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Inside plans for Trayveon Williams' NIL class at Texas A&M law school

Pete Nakos06/29/22
Article written by:On3 imagePete Nakos


Trayveon Williams
Bob Levey/Getty Images

The plan was never for Alex Sinatra and Trayveon Williams to partner up. The sports attorney and Texas A&M star turned NFL running back didn’t even know each other a few months ago.

That all changed in a hurry.

When Texas A&M law school dean Bobby Ahdieh sent a tweet in early April welcoming Williams as the newest faculty recruit, it turned quite a few heads. Williams even quote tweeted it with a simple rebuttal, “Am I missing something?” Turns out that Ahdieh was referring to an article from the legal website Above the Law that mentioned Williams in a metaphor.

But that didn’t stop Sinatra from thinking about the possibilities of partnering with the former Aggie star. She quickly reaching out to the Texas A&M law school dean and pitched the idea of teaching an NIL class with Williams. A simple direct message on Twitter led to the formation of this class, which will be taught next spring in College Station.

“Tray even reached out to his agent asking, ‘Did you sign me up for something?'” Sinatra told On3 over the phone Monday afternoon. “And so Tray’s really interested in working with me and doing something like this because it’d be extremely valuable. I pitched it to the dean, I pitched it to the dean of curriculum as well. They both said if Tray’s on board, and you’re on board, let’s do it.”

What will Texas A&M’s NIL class curriculum look like?

The spring 2023 class will only be available to law students, but Sinatra is expecting former student-athletes to sign up for the course. Since the law school and Williams are on board, the duo have started discussions on what the curriculum could look like.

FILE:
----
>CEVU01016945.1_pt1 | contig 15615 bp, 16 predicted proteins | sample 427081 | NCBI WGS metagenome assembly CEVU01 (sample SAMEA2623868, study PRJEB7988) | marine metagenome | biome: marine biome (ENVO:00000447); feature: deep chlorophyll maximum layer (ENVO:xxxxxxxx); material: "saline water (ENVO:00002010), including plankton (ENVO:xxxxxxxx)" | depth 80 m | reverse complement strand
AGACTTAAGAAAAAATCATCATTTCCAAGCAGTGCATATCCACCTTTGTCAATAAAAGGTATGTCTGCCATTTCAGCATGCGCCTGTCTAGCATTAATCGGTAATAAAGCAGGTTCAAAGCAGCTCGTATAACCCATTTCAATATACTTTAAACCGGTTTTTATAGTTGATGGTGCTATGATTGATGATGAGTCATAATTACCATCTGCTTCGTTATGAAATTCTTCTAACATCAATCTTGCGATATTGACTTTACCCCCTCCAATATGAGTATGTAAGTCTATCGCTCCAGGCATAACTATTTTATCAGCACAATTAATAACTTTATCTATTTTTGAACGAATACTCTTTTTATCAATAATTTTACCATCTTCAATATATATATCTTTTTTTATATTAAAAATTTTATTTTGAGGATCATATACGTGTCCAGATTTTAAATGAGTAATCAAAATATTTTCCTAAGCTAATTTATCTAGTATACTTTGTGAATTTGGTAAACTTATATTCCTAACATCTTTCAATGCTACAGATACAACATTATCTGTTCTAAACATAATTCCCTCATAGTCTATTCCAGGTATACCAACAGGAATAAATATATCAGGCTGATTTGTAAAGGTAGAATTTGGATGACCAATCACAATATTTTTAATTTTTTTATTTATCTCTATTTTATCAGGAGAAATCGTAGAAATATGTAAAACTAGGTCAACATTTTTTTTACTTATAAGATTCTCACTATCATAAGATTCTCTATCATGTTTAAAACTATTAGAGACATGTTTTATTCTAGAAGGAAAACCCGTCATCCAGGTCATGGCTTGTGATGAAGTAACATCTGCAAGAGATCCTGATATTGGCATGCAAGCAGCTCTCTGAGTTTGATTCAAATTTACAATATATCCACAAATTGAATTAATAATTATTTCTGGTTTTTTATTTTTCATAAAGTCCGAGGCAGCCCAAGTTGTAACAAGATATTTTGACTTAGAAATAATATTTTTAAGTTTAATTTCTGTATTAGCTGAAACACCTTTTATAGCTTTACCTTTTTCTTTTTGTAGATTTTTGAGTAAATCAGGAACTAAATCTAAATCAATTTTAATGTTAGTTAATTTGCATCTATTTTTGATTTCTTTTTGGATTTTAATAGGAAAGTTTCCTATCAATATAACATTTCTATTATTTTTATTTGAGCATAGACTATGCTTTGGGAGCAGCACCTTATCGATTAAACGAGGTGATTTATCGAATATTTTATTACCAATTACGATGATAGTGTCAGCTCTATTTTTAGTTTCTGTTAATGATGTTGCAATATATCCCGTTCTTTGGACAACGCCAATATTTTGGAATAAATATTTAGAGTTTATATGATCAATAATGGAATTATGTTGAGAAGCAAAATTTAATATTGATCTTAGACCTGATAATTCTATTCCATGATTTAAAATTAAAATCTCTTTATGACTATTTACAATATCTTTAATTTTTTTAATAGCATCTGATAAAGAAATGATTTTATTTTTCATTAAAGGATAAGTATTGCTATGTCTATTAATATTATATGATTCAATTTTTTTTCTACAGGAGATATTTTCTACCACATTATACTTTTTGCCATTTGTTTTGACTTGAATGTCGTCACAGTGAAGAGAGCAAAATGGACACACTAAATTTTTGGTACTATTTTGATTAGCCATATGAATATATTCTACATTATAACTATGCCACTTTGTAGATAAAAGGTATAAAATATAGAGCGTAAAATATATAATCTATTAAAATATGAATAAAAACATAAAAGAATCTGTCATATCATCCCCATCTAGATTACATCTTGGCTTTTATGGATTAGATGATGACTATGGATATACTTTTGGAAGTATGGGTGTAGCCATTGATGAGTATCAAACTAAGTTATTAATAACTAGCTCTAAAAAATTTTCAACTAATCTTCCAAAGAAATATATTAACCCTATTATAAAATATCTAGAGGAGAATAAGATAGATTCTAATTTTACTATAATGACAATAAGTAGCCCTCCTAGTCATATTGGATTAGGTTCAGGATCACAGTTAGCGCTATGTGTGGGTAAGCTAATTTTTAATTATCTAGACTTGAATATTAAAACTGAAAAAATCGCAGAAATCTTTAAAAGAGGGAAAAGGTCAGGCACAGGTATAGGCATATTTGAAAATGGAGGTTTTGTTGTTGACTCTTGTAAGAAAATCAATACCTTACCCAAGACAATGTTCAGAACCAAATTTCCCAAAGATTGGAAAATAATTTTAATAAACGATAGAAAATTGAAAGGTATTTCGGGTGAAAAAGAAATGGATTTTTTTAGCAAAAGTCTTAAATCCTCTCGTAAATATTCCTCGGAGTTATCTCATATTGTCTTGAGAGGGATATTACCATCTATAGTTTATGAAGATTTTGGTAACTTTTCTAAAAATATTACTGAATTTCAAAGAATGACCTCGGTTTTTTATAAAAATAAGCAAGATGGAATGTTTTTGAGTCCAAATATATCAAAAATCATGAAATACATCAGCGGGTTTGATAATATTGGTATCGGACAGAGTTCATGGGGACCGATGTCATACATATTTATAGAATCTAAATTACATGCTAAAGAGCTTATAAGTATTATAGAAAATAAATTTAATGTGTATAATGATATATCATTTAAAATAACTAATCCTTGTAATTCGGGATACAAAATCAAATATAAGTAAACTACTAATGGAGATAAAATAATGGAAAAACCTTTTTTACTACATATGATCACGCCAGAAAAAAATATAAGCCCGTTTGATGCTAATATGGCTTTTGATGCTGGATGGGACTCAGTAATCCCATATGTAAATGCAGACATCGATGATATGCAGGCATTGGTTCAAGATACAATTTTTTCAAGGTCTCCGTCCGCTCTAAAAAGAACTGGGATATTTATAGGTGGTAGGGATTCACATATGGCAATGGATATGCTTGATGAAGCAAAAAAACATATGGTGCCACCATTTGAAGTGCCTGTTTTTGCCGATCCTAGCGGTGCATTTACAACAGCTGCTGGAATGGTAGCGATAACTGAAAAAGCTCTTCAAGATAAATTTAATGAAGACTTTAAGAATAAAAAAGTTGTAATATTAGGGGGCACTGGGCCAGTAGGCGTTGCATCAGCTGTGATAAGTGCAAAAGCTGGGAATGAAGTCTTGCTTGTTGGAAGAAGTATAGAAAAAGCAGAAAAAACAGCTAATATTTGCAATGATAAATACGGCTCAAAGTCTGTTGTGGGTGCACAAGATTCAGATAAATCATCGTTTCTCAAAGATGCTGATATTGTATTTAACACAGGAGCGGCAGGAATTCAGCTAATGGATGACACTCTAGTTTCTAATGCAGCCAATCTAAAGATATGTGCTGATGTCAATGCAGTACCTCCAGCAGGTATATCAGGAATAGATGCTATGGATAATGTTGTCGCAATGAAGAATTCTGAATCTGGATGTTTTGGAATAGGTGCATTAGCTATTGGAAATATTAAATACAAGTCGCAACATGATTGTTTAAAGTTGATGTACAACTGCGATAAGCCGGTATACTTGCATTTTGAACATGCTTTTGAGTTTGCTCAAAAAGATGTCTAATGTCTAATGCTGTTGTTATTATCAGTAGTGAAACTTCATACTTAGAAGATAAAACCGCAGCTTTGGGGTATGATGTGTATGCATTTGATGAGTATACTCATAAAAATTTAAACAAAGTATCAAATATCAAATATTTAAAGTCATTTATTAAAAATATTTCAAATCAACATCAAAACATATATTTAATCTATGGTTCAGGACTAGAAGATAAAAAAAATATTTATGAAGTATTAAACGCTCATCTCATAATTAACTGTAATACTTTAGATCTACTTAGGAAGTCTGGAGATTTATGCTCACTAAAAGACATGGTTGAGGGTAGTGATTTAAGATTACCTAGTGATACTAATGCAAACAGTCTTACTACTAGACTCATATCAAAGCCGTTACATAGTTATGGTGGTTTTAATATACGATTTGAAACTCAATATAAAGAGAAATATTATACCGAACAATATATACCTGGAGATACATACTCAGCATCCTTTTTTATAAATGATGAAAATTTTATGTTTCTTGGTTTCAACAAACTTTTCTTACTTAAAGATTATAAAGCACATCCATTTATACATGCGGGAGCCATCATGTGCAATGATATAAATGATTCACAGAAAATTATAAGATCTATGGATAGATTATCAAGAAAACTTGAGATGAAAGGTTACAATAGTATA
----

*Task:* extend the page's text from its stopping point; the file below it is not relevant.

Both Williams and Sinatra are adamant the course will be structured around experiential learning. And while the sports attorney brings plenty of knowledge to the discussion, the hope is the NFL running back can have some serious conversations on athlete advocacy with up-and-coming lawyers.

“With the direction NIL is going, and obviously now that athletes can capitalize off their name, image and likeness…it has to be someone who represents them, it has to be someone who understands the ins and outs when it comes down to constructing contracts and doing all the little minute details,” Williams recently said on Sinatra’s Your Potential for Everything podcast.

Working as a sports attorney, Sinatra has a firm grasp on the ever-changing world of NIL. If new NIL state laws are enacted during the class or if Congress is considering federal legislation, those topics will be discussed. The plan, Sinatra said, is for the course to be a “living, breathing class.”

She’s also aware of the black-market world that’s infiltrated college sports in the NIL era. While many NIL deals are disclosed through marketplaces, there are also high-profile examples such as the unnamed five-star quarterback prospect in the class of 2023 who signed a contract with a school’s collective that could reportedly pay him more than $8 million by his junior year of college. 

“It’s difficult to see the people who don’t have the athletes’ best interests at heart, whether or not they’re attorneys,” Sinatra told On3. “There are so many people around the athletes both at the college and pro level, who, number one, don’t see them as humans, [but] as a commodity, and number two, don’t have their best interests at heart because they really just want to make a profit and move on.”

Williams has had similar experiences in his time playing football. That’s a major reason why he signed on for the class. The Cincinnati Bengals running back can share what he looks for in an advocate, but also what he expects to be told from his attorney through contract negotiations and endorsement deals.

Educating current Texas A&M student-athletes

Sinatra is a Texas A&M undergrad and law school grad. She has kept a good relationship with the school, too. Last academic year she was an instructor in Texas A&M’s AmplifyU program, which serves as a business bootcamp for Aggies athletes.

In the courses she taught, she said they discussed navigating NIL, from contracts to hiring representatives. But other conversations included mental health and football coach Jimbo Fisher.

Sinatra and Williams are starting with baby steps, the first being this NIL and athlete advocacy class. Yet they both want to help current student-athletes. Developing a course for Texas A&M athletes could be a realistic opportunity in the future.

“The current athletes in college are going to be so much better off,” Sinatra said when discussing why Williams wants to give back. “They’re going to have so much more education on building a brand, negotiating, contract reviews, what to look for in an advocate, what to look for in an agent, what to look for in a marketing rep then he had when he entered into the pro space.

“They’re going to be already better prepared because they’re going to have had this education. Whether or not they profit off of name, image and likeness while they’re in school, they’re going to be better off.”